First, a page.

The foregoing information and all the investigative evidence in your case file, when considered in connection with the duties of your position as a research consultant on classified information of the Department of Defense at the California Institute of Technology, Pasadena, California, indicates that you might voluntarily or involuntarily act against the security interests of the United States, and that your employment in that position might constitute a danger to national security.

Pauling was informed that the board would be hearing cases on the West Coast during the week of November 12, at which point he scheduled an appearance. Caltech President Lee DuBridge did not immediately reply to Pauling’s inquiry about Caltech-funded legal defense and delayed the assignment of a lawyer to Pauling, thus forcing Pauling to find his own. The event precipitated one of Pauling’s first close interactions with Abraham Lincoln Wirin, the American Civil Liberties Union lawyer who would provide him with vital legal counsel over the next several decades.

A. L. Wirin

At his appearance before the IERB, Pauling read a thirteen-page statement about his life, beliefs and the value of his work to the nation. After further discussion and examination of his character witnesses, the board ended the hearing inconclusively, informing Pauling and his counsel that a follow-up hearing would be pursued later in Washington, D.C.

Several days before his next hearing was scheduled to take place, Pauling met with Mr. Wirin and President DuBridge. At this meeting, DuBridge informed Pauling that the whole controversy with the IERB had resulted from an administrative oversight. DuBridge had discovered that Pauling’s name was mistakenly added to a list of researchers requesting top secret clearance for a hydrogen bomb research program called Project Vista. It seems that the mistake had made the entire discussion of Pauling’s affiliations a moot point, as the low level security classification required for Pauling’s position would likely have passed through the clearance process without incident.

After some discussion, DuBridge agreed that the basic “Confidential” clearance would likely continue to be satisfactory for Pauling’s work on the division’s Contracts Committee. He wrote a letter to that effect, clarifying the list error, which Pauling promptly delivered to the IERB. After presenting DuBridge’s letter to the Board, Pauling’s clearance was shortly reinstated.

Though the troubling events ended mostly in his favor, Pauling was understandably shaken by the ordeal. Had the low-level security clearance not been reinstated, Pauling’s ability to operate effectively in his position at Caltech would have been greatly jeopardized. Pauling was cowed by the experience, and after talking with his wife Ava Helen, decided to tone down the political aspects of his public profile.

Shortly thereafter, Pauling resigned from the NCASP, then declined a nomination from the American Association of Scientific Workers for a continued position as one of the organization’s vice-presidents. Pauling also resigned his vice-presidency of the World Federation of Scientific Workers, citing an inability to effectively perform his duties as an officer.  Nonetheless, even as he distanced himself from several people and organizations, Pauling found himself under continued scrutiny from investigators and other interested parties.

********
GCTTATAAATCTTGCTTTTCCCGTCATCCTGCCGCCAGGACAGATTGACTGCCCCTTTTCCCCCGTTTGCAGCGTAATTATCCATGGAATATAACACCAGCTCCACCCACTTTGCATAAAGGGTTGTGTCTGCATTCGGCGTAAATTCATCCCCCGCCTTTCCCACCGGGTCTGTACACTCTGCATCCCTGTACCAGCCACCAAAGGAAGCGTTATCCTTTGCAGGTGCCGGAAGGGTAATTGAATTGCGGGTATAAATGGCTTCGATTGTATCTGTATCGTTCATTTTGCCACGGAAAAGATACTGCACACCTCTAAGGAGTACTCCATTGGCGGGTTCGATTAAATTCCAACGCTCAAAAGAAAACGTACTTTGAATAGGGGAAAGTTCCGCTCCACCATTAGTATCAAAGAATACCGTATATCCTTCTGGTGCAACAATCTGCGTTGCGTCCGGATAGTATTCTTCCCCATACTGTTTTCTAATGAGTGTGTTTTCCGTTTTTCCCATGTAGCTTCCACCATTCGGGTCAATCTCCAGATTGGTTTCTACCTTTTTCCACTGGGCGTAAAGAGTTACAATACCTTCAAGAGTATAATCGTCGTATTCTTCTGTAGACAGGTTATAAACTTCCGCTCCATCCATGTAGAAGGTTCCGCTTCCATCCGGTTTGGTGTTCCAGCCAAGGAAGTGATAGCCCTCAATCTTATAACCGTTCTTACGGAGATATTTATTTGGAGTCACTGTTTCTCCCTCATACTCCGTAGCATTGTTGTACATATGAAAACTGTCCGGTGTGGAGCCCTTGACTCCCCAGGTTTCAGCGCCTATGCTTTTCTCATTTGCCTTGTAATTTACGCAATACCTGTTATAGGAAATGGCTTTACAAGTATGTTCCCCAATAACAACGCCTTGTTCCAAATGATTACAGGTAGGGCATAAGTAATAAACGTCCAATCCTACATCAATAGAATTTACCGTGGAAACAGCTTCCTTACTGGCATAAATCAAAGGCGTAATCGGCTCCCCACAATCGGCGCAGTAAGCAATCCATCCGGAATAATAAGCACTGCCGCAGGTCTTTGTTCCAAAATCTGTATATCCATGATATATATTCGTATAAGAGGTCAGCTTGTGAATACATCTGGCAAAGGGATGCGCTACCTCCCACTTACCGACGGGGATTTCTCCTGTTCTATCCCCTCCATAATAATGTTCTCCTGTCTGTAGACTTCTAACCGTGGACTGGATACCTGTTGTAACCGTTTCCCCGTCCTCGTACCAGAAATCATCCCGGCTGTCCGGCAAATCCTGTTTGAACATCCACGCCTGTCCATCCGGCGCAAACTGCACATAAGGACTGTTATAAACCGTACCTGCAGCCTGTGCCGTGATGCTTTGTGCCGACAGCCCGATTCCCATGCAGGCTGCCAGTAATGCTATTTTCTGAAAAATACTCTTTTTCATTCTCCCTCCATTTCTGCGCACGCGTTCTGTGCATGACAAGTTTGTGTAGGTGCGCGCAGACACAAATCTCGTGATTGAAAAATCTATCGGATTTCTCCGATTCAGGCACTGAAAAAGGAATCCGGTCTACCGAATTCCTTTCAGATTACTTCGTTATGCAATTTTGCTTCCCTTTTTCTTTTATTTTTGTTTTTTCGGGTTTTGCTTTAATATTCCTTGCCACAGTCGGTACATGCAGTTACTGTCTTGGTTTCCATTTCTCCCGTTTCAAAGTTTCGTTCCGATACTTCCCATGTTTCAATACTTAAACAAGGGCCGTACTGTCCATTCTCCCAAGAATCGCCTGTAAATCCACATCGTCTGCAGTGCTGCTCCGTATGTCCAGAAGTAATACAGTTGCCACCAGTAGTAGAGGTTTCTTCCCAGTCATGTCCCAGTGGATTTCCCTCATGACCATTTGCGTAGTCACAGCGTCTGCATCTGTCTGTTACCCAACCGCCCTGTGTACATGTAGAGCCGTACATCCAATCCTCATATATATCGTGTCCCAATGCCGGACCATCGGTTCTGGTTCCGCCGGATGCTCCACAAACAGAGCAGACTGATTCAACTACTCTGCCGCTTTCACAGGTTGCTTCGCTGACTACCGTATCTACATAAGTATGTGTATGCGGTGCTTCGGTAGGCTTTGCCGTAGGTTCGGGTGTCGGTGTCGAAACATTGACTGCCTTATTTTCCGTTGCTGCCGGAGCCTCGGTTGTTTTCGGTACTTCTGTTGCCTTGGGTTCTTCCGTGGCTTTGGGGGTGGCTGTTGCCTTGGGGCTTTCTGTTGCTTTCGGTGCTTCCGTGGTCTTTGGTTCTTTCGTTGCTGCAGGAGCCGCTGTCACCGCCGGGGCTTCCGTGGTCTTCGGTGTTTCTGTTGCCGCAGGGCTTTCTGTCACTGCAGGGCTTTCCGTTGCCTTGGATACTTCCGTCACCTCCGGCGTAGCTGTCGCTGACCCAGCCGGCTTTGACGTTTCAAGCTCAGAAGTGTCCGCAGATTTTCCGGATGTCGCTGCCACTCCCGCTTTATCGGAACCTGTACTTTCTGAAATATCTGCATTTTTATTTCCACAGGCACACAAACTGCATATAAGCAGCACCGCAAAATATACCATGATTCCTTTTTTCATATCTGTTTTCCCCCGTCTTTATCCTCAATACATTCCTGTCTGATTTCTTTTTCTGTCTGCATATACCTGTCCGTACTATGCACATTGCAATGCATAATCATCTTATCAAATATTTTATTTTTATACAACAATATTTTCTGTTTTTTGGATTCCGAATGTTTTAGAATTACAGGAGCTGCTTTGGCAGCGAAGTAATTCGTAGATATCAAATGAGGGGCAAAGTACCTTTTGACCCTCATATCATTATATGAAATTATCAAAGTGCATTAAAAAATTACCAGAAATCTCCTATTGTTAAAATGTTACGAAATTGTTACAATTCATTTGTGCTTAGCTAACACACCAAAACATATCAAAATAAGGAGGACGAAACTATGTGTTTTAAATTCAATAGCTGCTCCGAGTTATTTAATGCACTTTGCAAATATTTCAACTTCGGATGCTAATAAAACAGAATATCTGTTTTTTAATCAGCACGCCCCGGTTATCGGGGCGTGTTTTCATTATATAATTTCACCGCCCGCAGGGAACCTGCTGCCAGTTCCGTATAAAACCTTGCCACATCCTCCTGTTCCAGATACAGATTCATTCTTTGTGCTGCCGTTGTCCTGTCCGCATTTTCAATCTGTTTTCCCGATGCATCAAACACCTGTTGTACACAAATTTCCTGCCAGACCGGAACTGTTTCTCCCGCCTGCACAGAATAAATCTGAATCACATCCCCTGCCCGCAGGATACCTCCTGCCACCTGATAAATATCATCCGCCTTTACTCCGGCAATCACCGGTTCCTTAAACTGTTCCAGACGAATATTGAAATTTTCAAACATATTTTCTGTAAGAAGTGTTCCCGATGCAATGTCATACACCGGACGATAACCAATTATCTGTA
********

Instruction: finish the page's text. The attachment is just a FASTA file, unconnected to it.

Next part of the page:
Though Pauling felt a pressing need to withdraw from some of his controversial associations, it was not long before he began to re-initiate contact. Pauling accepted the National Vice-Presidency of AAScW for 1952-53, less than a year after his initial refusal, and continued to receive and save AAScW newsletters throughout the 1950s. He also maintained contact with J. D. Bernal and others within the World Federation of Scientific Workers well into the 1980s. While the events of 1951 proved that Pauling could be temporarily intimidated or constrained, they also demonstrated his resilient commitment to peace-related activism and organization.

Pauling and the Peace Groups

Logo of the World Federation of Scientific Workers

[Part 1 of 2]

By 1950, largely as a result of information sharing between the FBI, the Tenney Committee, the House Un-American Activities Committee (HUAC) and others, Linus Pauling’s name was high on the lists of congressional investigatory bodies harboring an interest in U.S. communist subversion. Because of his position and professional stature, Pauling was commonly referenced during discussions of communist infiltration within scientific institutions. Several consequences resulted from the attention, including a number of canceled speaking engagements across the country.

Most of the charges leveled against him were familiar, centering on his affiliation with suspected communists and communist fronts.  And over time the repercussions of these accusations began to escalate. As the controversies failed to abate, many of those close to Pauling professionally and otherwise – particularly Caltech president Lee DuBridge – became ever more weary of Pauling’s notoriety.

In spite of the difficulties that these attentions imposed upon him and the Institute, Pauling continued to produce substantive scientific research. He steadily published new findings, making especially impressive strides in his work with protein structures. Ironically, though he was continually bombarded by accusations of communist subversion in relation to his non-professional activities, his scientific work was simultaneously under ardent attack by Lysenko-era Soviet scientists. His theories were also being challenged by several leading British scientists, forcing him to spend a great deal of his time addressing criticism. Indeed, he was so busy at the height of this work that he postponed a trip to Europe and turned down a visiting professorship at Harvard.